abdicating the fight against injustice in favor of "hip defeatism," Butler,
Nussbaum concluded darkly, "collaborates with evil."

The review received a visceral response within the academy and beyond.
Butler's defenders branded it an ad feminam attack on an innovative thinker
whose reputation was surpassing Nussbaum's own. "It was a crassly opportunistic
act," said Joan Scott, a historian at the Institute for Advanced Study in
Princeton. Others welcomed Nussbaum's blow against the hermetic politics of
postmodernism. "The piece was a skillful and long-overdue shredding," said Katha
Pollitt, the feminist writer.

Although it would be hard to find two more ideologically dissimilar thinkers
than Bloom and Butler, according to Nussbaum's withering judgment they were
guilty of a common crime: both were mandarin philosophers who refused to use
their theories to help wage the battle for freedom, justice and equality. While
Bloom was at least openly skeptical about philosophy's connection to democracy
(he disparaged those who dared to seek practical advice from his beloved Greek
texts), Butler drew Nussbaum's ire because she claimed to be using philosophy to
address political issues even as she manipulated poststructuralist theory to
sidestep them. "I thought of the Butler and Bloom reviews as acts of public
service," she said. "But a lot of my impatience with their work grew out of my
repudiation of my own aristocratic upbringing. I don't like anything that sets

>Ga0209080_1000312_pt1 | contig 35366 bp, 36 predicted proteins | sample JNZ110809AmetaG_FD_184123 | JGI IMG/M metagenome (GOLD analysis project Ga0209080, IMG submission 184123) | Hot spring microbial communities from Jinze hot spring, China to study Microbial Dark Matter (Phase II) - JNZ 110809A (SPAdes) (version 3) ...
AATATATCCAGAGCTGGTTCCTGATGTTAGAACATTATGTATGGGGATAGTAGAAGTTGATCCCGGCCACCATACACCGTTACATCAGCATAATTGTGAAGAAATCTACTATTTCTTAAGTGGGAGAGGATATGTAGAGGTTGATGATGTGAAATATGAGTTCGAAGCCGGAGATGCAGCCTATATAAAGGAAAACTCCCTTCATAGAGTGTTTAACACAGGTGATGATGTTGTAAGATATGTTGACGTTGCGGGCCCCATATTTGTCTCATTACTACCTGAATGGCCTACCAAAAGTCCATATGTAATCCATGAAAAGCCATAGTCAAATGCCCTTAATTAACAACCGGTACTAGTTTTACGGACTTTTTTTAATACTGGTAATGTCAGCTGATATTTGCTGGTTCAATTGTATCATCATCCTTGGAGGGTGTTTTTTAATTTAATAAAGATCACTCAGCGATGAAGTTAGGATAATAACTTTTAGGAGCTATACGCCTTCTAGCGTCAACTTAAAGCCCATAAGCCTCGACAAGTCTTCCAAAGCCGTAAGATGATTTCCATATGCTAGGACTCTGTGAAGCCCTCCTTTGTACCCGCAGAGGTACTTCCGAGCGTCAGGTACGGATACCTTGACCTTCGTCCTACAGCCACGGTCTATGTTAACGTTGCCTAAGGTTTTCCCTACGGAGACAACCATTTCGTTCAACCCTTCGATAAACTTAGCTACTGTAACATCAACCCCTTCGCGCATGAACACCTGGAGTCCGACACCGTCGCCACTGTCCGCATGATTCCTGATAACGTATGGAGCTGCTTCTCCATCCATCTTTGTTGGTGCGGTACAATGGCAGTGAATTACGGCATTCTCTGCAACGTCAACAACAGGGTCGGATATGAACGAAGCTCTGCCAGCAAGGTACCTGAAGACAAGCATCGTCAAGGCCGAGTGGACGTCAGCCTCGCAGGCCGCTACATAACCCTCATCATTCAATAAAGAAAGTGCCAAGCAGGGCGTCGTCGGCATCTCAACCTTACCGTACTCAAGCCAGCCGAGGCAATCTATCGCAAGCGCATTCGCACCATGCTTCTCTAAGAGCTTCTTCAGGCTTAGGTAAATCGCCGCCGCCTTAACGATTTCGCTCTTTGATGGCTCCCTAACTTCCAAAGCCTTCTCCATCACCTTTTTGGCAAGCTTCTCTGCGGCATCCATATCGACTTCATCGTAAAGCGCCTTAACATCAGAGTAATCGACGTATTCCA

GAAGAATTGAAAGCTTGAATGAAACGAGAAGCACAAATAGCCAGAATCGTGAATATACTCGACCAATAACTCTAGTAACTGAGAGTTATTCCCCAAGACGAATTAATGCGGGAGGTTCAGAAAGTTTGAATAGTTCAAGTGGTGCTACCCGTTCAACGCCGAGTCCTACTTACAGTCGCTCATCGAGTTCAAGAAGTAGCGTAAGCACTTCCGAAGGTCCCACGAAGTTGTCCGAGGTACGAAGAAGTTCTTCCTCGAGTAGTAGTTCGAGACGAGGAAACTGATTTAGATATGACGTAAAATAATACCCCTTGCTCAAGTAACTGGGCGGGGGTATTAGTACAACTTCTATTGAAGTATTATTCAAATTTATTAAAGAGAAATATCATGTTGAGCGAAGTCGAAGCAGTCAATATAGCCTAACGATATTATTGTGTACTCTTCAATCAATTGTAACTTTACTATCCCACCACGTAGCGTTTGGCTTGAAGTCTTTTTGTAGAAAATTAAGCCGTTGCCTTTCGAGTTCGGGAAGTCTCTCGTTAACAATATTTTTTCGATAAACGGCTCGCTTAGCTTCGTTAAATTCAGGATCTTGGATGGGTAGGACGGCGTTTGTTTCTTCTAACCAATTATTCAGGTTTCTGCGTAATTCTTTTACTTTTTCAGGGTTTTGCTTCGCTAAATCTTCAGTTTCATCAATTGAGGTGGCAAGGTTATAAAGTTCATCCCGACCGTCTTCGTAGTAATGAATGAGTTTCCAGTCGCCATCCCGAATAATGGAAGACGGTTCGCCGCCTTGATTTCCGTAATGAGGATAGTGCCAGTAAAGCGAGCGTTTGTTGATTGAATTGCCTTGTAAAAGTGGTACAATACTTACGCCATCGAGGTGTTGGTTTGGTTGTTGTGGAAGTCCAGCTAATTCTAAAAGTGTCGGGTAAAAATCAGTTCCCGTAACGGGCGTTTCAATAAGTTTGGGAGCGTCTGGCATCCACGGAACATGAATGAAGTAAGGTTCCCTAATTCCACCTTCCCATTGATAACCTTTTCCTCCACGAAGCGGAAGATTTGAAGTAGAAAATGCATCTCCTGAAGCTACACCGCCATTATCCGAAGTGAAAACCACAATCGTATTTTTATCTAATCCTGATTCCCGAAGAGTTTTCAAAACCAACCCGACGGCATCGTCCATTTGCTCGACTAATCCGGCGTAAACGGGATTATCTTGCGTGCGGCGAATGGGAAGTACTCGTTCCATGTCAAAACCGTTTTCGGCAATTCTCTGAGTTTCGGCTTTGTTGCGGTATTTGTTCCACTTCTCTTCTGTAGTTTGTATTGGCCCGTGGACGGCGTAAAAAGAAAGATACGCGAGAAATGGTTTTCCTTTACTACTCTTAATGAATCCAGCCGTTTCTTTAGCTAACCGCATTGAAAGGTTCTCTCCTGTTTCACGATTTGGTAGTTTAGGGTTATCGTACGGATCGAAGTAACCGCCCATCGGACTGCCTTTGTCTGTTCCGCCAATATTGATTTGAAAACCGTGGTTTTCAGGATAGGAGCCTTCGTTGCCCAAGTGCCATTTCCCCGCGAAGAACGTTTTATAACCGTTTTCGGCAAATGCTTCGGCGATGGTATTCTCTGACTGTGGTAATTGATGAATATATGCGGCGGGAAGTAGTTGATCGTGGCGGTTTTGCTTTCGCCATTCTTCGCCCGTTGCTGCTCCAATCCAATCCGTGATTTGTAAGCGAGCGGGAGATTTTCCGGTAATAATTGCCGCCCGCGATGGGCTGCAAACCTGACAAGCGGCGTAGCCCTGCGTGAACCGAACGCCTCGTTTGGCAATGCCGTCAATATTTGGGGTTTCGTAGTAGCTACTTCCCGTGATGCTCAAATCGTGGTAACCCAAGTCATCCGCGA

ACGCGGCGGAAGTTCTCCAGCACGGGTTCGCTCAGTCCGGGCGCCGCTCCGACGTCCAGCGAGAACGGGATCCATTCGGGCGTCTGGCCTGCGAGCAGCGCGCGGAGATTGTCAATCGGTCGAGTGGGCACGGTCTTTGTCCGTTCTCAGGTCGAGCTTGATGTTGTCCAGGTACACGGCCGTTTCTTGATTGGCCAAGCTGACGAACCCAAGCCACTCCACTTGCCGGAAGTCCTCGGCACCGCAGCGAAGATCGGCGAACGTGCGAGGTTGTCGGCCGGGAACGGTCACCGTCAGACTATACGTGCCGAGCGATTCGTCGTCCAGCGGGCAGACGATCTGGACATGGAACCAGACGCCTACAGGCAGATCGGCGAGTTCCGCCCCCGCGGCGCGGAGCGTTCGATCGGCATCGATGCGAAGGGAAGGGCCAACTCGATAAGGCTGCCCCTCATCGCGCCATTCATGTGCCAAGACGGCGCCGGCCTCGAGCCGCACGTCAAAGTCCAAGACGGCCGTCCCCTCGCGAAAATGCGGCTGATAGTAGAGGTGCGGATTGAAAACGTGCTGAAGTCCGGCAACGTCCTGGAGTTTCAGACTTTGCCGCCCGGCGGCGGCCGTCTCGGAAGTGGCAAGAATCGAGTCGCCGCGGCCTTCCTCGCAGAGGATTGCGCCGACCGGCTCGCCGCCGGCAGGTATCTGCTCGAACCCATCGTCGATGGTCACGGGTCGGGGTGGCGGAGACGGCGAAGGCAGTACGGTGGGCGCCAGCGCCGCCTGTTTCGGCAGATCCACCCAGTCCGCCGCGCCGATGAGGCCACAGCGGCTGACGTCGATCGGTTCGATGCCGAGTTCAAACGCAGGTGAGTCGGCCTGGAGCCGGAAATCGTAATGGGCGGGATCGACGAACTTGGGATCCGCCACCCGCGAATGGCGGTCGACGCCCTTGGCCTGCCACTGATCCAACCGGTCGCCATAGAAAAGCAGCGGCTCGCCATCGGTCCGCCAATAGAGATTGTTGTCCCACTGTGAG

itself up as an in-group or an elite, whether it is the Bloomsbury group or

The debate over whether philosophy should play a mandarin or public role has
been a contentious one throughout American intellectual history. In the hands
of thinkers like Sidney Hook and John Dewey, philosophy turned its attention
"from the problems of philosophers toward the problems of men," as Dewey wrote
in "Reconstruction in Philosophy" (1920). After the Second World War, the
mainstream of American philosophy became reclusively "analytic," orienting
itself around the study of logic, mathematics and the philosophy of science,
while maintaining only a tenuous connection to the world at large. With John
Rawls's "A Theory of Justice" (1971), academic philosophy initiated a wary
rapprochement with its more socially engaged past, using the analytic idiom to
address age-old questions of justice. Nussbaum's work has played an important
part in this revival, as she has extended Rawls's liberal insights to examine
questions of gender, race and international development. She insists that
philosophy be rigorous and, above all, useful.

Whereas Ludwig Wittgenstein once
compared philosophers to garbage men sweeping the mind clean of wrongheaded
concepts, Nussbaum believes they should be "lawyers for humanity" – a phrase
she borrows from Seneca, her favorite Stoic thinker. Part wonk, part sage,
Nussbaum is determined to make philosophy relevant to the modern world.